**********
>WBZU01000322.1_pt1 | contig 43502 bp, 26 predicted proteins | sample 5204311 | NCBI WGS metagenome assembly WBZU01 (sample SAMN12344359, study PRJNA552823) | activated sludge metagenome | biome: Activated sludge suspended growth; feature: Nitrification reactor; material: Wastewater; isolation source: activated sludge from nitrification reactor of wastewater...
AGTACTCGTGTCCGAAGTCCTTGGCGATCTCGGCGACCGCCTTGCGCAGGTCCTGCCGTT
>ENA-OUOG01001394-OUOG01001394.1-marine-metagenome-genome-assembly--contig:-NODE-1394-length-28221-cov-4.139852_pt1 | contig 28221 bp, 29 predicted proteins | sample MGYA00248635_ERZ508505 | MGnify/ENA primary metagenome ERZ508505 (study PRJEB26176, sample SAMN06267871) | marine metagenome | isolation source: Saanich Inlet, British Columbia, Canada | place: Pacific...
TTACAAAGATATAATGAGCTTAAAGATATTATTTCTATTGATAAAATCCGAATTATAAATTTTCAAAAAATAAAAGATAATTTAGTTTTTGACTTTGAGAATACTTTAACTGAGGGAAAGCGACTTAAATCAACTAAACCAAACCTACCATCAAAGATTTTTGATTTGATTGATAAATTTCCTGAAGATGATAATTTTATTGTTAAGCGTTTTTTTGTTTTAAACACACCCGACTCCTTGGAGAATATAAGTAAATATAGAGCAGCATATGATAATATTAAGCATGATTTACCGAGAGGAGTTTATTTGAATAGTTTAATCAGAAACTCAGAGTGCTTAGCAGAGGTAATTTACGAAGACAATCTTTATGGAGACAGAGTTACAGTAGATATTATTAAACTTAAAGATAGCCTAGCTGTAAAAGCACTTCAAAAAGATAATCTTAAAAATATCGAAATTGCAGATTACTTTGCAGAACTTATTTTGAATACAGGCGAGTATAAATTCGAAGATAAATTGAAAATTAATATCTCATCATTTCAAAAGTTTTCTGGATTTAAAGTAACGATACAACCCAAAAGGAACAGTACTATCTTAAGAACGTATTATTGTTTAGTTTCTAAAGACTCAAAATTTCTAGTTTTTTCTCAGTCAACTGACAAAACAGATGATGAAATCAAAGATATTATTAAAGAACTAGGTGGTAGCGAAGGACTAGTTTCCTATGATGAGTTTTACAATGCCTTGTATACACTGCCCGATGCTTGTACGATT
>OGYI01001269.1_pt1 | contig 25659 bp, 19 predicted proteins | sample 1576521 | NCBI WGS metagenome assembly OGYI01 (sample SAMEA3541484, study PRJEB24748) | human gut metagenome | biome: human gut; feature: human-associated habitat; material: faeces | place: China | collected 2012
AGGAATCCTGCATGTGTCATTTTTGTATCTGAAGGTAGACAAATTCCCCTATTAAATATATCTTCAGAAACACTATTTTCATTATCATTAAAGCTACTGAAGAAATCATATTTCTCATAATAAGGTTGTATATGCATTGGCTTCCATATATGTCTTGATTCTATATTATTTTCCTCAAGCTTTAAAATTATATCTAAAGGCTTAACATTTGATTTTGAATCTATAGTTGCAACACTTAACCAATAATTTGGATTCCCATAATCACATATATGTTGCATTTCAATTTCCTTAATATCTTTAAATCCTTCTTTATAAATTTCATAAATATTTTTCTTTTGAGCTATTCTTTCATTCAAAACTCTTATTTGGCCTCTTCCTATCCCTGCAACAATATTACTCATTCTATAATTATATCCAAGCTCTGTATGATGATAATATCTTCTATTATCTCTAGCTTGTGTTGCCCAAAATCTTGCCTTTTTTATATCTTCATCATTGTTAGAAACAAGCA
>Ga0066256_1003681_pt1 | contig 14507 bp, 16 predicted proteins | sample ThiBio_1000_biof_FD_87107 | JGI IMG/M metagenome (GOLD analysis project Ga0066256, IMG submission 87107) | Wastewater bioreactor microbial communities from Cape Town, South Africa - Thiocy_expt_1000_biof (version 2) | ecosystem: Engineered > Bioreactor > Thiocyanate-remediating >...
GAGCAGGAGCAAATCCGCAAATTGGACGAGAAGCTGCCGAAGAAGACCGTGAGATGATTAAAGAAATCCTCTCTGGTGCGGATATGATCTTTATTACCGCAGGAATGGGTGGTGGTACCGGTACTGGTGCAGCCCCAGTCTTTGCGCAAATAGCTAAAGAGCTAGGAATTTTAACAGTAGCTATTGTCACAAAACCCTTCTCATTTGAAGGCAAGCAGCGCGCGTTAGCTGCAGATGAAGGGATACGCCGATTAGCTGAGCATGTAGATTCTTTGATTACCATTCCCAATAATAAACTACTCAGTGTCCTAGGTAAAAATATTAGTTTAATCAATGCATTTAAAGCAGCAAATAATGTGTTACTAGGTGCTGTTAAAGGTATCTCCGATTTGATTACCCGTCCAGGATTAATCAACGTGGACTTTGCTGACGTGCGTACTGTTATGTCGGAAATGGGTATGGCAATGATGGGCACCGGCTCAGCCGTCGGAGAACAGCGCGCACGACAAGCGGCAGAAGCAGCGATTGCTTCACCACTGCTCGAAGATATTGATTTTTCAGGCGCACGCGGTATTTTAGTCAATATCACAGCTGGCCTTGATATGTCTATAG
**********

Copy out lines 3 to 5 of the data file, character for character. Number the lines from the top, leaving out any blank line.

>ENA-OUOG01001394-OUOG01001394.1-marine-metagenome-genome-assembly--contig:-NODE-1394-length-28221-cov-4.139852_pt1 | contig 28221 bp, 29 predicted proteins | sample MGYA00248635_ERZ508505 | MGnify/ENA primary metagenome ERZ508505 (study PRJEB26176, sample SAMN06267871) | marine metagenome | isolation source: Saanich Inlet, British Columbia, Canada | place: Pacific...
TTACAAAGATATAATGAGCTTAAAGATATTATTTCTATTGATAAAATCCGAATTATAAATTTTCAAAAAATAAAAGATAATTTAGTTTTTGACTTTGAGAATACTTTAACTGAGGGAAAGCGACTTAAATCAACTAAACCAAACCTACCATCAAAGATTTTTGATTTGATTGATAAATTTCCTGAAGATGATAATTTTATTGTTAAGCGTTTTTTTGTTTTAAACACACCCGACTCCTTGGAGAATATAAGTAAATATAGAGCAGCATATGATAATATTAAGCATGATTTACCGAGAGGAGTTTATTTGAATAGTTTAATCAGAAACTCAGAGTGCTTAGCAGAGGTAATTTACGAAGACAATCTTTATGGAGACAGAGTTACAGTAGATATTATTAAACTTAAAGATAGCCTAGCTGTAAAAGCACTTCAAAAAGATAATCTTAAAAATATCGAAATTGCAGATTACTTTGCAGAACTTATTTTGAATACAGGCGAGTATAAATTCGAAGATAAATTGAAAATTAATATCTCATCATTTCAAAAGTTTTCTGGATTTAAAGTAACGATACAACCCAAAAGGAACAGTACTATCTTAAGAACGTATTATTGTTTAGTTTCTAAAGACTCAAAATTTCTAGTTTTTTCTCAGTCAACTGACAAAACAGATGATGAAATCAAAGATATTATTAAAGAACTAGGTGGTAGCGAAGGACTAGTTTCCTATGATGAGTTTTACAATGCCTTGTATACACTGCCCGATGCTTGTACGATT
>OGYI01001269.1_pt1 | contig 25659 bp, 19 predicted proteins | sample 1576521 | NCBI WGS metagenome assembly OGYI01 (sample SAMEA3541484, study PRJEB24748) | human gut metagenome | biome: human gut; feature: human-associated habitat; material: faeces | place: China | collected 2012